Our fourth and biggest mistake, going to the back fish racks, hemmed in by thick brush, to fix the hole in the fencing. We should have taken the rifle but the dogs were scared of guns and would cower in their houses when they saw one. We wanted them with us so I hid a .44 revolver under my jacket despite knowing that handguns are not good for bear defence. They are hard to aim accurately and lack the power of a hunting rifle. We approached the racks with 12 relaxed, waggy-tailed dogs milling around us. Neil ducked through the wire to pick up the salmon. He hooked 6 of the heavy split fish onto a spruce pole and, with his back to me, was on his knees trying to slot it into the rack. We knew the bear’s route but with shocking lack of sense had positioned ourselves so that we had no escape in the dense brush and would have to move towards him to get away should he appear. Without a woof or a whimper the dogs dispersed like leaves in the wind. I said, ‘Oh my God I think the bear’s coming.’ I turned to Neil, he was still on his knees facing away from me. When I turned back the bear had emerged from the brush and was walking towards us at a steady pace, head low.
Possibly our fifth mistake but not one I could have changed. At this point I realised, not only that we would have to go towards him to get away, but also that Neil was essentially holding a salmon kebab made of fish that the bear now considered his. I should have shouted, waved, tried to scare the bear off. Bears are short sighted and there was a good chance he hadn’t smelt us. The shock of hearing me may have caused him to turn tail. But, he was quickly approaching, 30 feet had become 25 was becoming 20, was about to be 15. If he did not turn tail then he was far too close. Contrary to their pudgy, ambling demeanour, bears are extremely fast. They can charge at 35 miles per hour.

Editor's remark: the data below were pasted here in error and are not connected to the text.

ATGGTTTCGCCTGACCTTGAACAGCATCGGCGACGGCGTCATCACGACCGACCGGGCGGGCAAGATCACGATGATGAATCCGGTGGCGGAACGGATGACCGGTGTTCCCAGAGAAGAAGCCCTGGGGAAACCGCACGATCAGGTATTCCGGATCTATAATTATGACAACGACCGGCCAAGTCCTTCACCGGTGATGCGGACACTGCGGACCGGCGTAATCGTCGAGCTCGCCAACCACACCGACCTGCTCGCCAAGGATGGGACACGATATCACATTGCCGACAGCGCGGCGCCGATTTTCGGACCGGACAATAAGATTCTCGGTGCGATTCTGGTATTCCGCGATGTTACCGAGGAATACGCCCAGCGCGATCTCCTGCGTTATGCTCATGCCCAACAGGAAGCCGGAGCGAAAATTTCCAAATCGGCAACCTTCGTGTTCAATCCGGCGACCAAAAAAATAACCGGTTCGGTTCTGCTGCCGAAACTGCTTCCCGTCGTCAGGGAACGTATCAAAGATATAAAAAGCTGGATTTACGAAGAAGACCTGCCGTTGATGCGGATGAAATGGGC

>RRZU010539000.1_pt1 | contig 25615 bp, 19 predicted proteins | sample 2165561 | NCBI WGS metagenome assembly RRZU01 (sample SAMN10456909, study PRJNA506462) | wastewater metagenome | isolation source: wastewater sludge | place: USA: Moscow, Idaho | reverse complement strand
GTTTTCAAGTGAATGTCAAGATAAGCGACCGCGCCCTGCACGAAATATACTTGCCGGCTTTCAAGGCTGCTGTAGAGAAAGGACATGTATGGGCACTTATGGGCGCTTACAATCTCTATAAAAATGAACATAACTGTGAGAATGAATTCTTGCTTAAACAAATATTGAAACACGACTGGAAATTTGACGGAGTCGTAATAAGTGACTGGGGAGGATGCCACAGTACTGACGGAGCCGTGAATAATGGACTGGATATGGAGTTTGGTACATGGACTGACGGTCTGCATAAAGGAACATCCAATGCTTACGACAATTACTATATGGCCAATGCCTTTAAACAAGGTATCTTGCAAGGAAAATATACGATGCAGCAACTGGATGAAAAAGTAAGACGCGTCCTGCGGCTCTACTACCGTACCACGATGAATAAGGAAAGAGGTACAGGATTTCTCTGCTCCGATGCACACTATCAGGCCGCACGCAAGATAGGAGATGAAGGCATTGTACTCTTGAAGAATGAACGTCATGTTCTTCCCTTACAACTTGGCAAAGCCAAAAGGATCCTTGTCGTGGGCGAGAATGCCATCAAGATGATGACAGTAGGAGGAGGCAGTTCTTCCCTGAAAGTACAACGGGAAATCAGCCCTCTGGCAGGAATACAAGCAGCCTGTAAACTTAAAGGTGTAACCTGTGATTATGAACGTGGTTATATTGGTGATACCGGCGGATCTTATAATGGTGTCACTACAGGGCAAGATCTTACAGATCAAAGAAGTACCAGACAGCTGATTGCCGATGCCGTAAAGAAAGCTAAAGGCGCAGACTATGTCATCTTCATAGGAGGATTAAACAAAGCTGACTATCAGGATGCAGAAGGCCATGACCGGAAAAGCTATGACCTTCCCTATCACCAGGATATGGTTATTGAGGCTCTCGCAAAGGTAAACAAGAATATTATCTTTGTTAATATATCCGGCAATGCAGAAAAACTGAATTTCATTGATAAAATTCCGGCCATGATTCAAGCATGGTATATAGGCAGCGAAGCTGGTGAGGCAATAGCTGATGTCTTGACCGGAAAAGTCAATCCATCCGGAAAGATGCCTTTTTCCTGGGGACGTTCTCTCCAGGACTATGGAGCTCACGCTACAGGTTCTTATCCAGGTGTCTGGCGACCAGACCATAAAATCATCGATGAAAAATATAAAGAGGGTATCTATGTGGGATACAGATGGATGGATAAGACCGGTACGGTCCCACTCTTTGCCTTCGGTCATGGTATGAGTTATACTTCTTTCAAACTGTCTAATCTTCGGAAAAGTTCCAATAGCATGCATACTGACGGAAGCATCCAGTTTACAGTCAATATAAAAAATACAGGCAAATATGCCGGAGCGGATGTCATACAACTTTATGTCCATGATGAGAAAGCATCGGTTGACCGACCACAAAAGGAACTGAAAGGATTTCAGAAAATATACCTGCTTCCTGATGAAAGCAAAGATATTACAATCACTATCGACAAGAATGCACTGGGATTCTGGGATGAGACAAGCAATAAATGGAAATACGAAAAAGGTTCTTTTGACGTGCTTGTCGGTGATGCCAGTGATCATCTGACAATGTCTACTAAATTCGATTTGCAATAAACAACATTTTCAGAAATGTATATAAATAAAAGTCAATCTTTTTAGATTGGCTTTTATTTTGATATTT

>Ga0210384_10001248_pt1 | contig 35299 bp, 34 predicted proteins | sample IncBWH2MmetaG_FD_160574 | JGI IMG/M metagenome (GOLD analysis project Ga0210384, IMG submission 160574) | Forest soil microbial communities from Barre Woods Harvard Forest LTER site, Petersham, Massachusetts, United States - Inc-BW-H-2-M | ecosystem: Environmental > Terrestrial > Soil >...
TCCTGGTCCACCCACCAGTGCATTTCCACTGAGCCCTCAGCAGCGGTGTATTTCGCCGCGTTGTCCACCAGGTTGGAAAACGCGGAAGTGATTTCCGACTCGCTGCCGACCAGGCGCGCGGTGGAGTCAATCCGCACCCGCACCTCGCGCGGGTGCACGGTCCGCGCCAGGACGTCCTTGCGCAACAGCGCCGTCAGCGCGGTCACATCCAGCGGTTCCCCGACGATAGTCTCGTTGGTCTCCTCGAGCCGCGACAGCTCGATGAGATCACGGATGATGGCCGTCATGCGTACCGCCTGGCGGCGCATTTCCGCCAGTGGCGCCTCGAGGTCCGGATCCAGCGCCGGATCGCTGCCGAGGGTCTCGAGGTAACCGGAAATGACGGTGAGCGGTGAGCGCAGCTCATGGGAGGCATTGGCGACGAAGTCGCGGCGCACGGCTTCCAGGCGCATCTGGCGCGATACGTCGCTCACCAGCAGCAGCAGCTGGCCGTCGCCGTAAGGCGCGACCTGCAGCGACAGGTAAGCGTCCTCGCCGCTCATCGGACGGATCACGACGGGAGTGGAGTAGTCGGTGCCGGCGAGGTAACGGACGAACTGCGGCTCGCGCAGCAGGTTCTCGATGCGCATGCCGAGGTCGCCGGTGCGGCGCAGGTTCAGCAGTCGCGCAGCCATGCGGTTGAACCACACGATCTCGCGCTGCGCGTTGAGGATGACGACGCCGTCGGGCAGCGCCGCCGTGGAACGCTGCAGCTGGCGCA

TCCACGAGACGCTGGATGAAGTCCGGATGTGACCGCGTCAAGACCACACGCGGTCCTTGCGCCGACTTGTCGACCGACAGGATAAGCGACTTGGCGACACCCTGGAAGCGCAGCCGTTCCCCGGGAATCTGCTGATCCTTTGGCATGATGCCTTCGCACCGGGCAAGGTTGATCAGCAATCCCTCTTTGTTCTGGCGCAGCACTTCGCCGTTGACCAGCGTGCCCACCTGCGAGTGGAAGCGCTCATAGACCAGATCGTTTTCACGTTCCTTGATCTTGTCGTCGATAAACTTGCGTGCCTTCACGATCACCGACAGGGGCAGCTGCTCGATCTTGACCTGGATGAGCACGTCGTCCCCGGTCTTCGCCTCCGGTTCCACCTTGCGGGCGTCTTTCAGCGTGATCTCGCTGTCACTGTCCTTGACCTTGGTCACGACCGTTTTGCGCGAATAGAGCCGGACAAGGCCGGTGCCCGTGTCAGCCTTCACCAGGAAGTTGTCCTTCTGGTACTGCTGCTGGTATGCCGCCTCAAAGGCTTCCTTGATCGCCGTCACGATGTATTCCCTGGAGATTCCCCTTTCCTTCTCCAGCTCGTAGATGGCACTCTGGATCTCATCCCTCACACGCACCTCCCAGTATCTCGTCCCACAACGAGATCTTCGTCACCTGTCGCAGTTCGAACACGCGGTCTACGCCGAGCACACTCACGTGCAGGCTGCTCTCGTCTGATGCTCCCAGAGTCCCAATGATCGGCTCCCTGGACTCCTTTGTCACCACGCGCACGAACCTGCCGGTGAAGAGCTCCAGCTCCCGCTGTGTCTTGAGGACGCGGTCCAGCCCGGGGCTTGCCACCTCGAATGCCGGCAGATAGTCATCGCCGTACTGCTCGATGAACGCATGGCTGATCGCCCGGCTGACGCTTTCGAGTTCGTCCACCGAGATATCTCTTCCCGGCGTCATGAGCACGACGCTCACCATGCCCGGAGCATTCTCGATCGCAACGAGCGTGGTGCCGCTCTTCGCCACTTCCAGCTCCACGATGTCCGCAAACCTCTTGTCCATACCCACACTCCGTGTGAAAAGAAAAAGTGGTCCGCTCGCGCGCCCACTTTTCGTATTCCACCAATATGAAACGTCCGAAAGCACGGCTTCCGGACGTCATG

I did not shout at him because I couldn’t speak or move. I understood then the true meaning of ‘scared stiff.’ Involuntarily, I pushed myself backwards into the wire mesh. Maybe he’ll just pass by and go on to…my husband. Adrenaline sharpened my thinking. I watched my arms rise with the revolver in my hands and cocked the hammer. I remembered 12 feet. Give him chance to turn around. Do not shoot before 12 feet, I’d been told. Bears often bluff and he may turn and go. I held my nerve until about 15. It felt far too close. I fired. The bullet went into the ground between his great front paws. A puff of dust. He stopped. I re-cocked the gun. I thought, ‘Please, go.’ He did not turn.  I remembered that the gun shot low and I fired again, higher. He flinched. I’d hit him. He turned and ran.